The disadvantages in not being able to reach as many individuals due to lack of internet or lack of email accessibility, provides major negative impacts for research. b. Facebook: Since it is social media, people get on there for other reasons. The people that fill out the Facebook surveys actually know the products, they aren’t just completing for the free stuff, and the information doesn’t get lost in spam emails. Some disadvantages of surveys are the broad consumer base risk. There are no new consumers as part of the survey.
In other words, as we get older, we have a harder time with distractions online with the Internet, Facebook, and such. Finally, some people say that using Google will make a person stupid, which is true for some, but others like me, actually use it for research and to learn as well. Experienced Internet users actually showed increased brain activity, with more advanced decision-making skills and complex reasoning. In simple terms, the inexperienced Internet users lagged behind. This is either a win or lose for using Google, it help some, but also fails others.
Most people find that looking things up on the internet is distracting because you are already on the web so why not check YouTube for a funny video, or update your status on the social network. Is the advancing of our technology worth the making us dumber as Nicholas Carr states in his piece, "Is Google Making us Stupid?" We are live in a technologically civilized society.
Kirsten Laman ENGL 1301-61507 Professor Jackson 30 October 2014 Cognitive Effects of the Internet The book The Shallows by Nicholas Carr states that the introduction of the internet into society has had a profound effect on our culture. In other words, the internet has affected the way people think, read, and remember. The rapid access to tons of information has also affected people’s behavior making them less patient and less productive. According to Carr, “The Net commands our attention with far greater insistency than our television, or radio or morning newspaper ever did” (117). In today’s world, the internet has become essential to work, school and entertainment.
Jane Mukala Professor Hart ENG 101 March 18, 2015 Does The Internet Make You Dumber? Nicholas Carr argues that the internet has bad effects on the brain. He says that the internet makes it harder to remember anything, and that it is harder to move memories into long term memories. Carr thinks that by skimming information, it will diminish the ability to read long texts; I disagree with him because the internet makes actually makes us smarter and think accurate because we are aware of every little information around us. Carr thinks that excessive use of the internet might cause permanent changes to the way our brains work and we don’t have to remember as much, because we have RAM (Random Access Memory).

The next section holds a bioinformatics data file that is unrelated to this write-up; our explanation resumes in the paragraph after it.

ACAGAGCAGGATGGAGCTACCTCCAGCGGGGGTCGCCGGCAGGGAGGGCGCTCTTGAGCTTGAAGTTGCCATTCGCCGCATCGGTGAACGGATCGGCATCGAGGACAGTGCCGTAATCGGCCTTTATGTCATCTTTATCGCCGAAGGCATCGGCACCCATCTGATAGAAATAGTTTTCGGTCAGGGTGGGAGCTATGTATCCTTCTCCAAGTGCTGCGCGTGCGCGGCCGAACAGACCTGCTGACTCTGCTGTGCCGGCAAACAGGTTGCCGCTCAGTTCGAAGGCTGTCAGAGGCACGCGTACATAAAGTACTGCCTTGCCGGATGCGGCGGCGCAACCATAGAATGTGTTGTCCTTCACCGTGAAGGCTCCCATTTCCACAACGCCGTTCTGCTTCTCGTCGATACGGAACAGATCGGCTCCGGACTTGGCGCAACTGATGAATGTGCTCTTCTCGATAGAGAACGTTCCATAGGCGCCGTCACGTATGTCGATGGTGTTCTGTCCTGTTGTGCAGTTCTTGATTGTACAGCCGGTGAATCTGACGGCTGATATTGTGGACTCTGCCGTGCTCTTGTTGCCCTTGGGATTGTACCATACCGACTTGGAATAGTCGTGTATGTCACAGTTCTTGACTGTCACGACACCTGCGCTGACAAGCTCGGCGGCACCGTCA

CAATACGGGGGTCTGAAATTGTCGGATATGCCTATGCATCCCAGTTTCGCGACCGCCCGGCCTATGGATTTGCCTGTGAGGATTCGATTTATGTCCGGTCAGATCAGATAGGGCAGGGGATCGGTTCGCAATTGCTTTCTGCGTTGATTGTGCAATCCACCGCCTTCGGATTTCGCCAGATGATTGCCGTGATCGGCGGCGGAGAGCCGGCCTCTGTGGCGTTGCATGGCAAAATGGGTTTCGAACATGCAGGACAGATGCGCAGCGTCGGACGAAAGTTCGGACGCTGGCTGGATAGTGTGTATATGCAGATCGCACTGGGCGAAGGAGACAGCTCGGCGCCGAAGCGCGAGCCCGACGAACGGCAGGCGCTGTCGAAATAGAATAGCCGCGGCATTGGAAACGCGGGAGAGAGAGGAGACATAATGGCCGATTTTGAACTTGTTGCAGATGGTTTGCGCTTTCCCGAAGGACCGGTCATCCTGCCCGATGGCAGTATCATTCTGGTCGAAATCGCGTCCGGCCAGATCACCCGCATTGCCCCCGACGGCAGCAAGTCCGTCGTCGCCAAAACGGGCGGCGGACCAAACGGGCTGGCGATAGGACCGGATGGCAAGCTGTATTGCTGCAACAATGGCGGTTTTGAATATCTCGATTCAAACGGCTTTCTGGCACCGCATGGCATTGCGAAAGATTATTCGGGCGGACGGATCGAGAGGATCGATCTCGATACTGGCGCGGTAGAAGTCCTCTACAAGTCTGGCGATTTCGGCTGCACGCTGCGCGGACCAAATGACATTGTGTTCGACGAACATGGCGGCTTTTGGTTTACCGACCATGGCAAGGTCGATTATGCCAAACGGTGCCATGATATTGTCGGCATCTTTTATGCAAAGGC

Cody Janowski 12/2/10 English Comp Assignment 4 The Internet has undoubtedly changed the way people live their lives. Any information we could possibly want- and more- is at our disposal, and has made life for us incredibly convenient and easy; some, however, might say too easy. One of these people is Nicholas Carr, author of the article “Is Google Making Us Stupid?” featured in the July/August 2008 edition of The Atlantic. Carr argues that the Net seems to be slowly demolishing our abilities to concentrate on one subject, as well as contemplate information, based on the ease of access to everything the Internet provides today. I agree with Carr to an extent; however I would say that his theory most certainly does not apply to everyone.
Today, the meaning of communication has completely changed. It has become much easier to sustain a relationship through social media and the constant interaction that it provides. In contrast, social media can also prove to destroy relationships. Some people may get so caught up in virtual relationships that they have little to no regard for actual relationships. They may become so used to communicating via internet that they lose basic communication skills and can’t hold a face to face conversation.
Amongst all this fast-paced world, people would have rather not considered about the immense amount of books available, opting for more conventional methods of obtaining knowledge. This brings us to the second category of factors that resulting in the burning of books , personal emotion. In our current world, many people feel more important than others due to their excessive readings and the knowledge they have obtained from these readings. This results in both jealousy and envy in the people who may not have time or methods to read’/access these books and obtain the knowledge for themselves. The other essential factor present in the book
By using the internet as a resource, we depend on it by quickly finding answers to all our questions in a matter of minutes which changes how we process information. Carr states that we become too dependent and almost expect to find answers so quickly since it sensually serves its purpose of being convenient to people who are trying to get answers right away and eliminate having to read longer texts. Carr, Nicholas. “Rural>City>Cyberspace: The Biggest Migration in Human History.” The Norton Field Guide to Writing with Readings. Ed.
A good solution might be to block the access to websites such as Facebook, so that technology can continue to be a tool for knowledge and intellectual advancement, rather than socialization. Many friends of mine use Facebook on a daily basis for several reasons: to chat with other friends, to see what other people’s lives look like, or to keep in contact with people that live far away. All five of the friends I asked said Facebook is a very useful website, but it is also addicting and a waste of time most of the time. Works Cited Bugeja, Michael. “Facing the Facebook.” The Arlington Reader: Contexts and Connections.